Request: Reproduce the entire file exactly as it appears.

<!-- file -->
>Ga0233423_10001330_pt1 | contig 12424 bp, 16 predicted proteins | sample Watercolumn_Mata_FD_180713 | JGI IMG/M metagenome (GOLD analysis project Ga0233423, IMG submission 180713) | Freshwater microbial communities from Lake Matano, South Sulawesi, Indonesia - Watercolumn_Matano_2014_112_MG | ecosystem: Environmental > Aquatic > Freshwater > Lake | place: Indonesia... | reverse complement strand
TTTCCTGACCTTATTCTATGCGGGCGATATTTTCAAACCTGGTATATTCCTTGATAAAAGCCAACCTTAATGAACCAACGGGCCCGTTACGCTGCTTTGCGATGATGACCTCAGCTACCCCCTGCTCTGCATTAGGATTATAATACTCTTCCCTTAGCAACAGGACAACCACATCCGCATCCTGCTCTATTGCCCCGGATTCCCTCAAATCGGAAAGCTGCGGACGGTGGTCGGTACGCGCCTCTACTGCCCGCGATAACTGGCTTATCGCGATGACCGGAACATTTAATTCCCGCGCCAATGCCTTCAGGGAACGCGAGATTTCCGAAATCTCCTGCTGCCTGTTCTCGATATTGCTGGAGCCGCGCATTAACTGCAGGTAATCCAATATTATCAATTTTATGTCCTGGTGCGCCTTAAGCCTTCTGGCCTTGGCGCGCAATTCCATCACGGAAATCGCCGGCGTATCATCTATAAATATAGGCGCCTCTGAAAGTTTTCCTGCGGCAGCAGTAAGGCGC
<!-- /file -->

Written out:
>Ga0233423_10001330_pt1 | contig 12424 bp, 16 predicted proteins | sample Watercolumn_Mata_FD_180713 | JGI IMG/M metagenome (GOLD analysis project Ga0233423, IMG submission 180713) | Freshwater microbial communities from Lake Matano, South Sulawesi, Indonesia - Watercolumn_Matano_2014_112_MG | ecosystem: Environmental > Aquatic > Freshwater > Lake | place: Indonesia... | reverse complement strand
TTTCCTGACCTTATTCTATGCGGGCGATATTTTCAAACCTGGTATATTCCTTGATAAAAGCCAACCTTAATGAACCAACGGGCCCGTTACGCTGCTTTGCGATGATGACCTCAGCTACCCCCTGCTCTGCATTAGGATTATAATACTCTTCCCTTAGCAACAGGACAACCACATCCGCATCCTGCTCTATTGCCCCGGATTCCCTCAAATCGGAAAGCTGCGGACGGTGGTCGGTACGCGCCTCTACTGCCCGCGATAACTGGCTTATCGCGATGACCGGAACATTTAATTCCCGCGCCAATGCCTTCAGGGAACGCGAGATTTCCGAAATCTCCTGCTGCCTGTTCTCGATATTGCTGGAGCCGCGCATTAACTGCAGGTAATCCAATATTATCAATTTTATGTCCTGGTGCGCCTTAAGCCTTCTGGCCTTGGCGCGCAATTCCATCACGGAAATCGCCGGCGTATCATCTATAAATATAGGCGCCTCTGAAAGTTTTCCTGCGGCAGCAGTAAGGCGC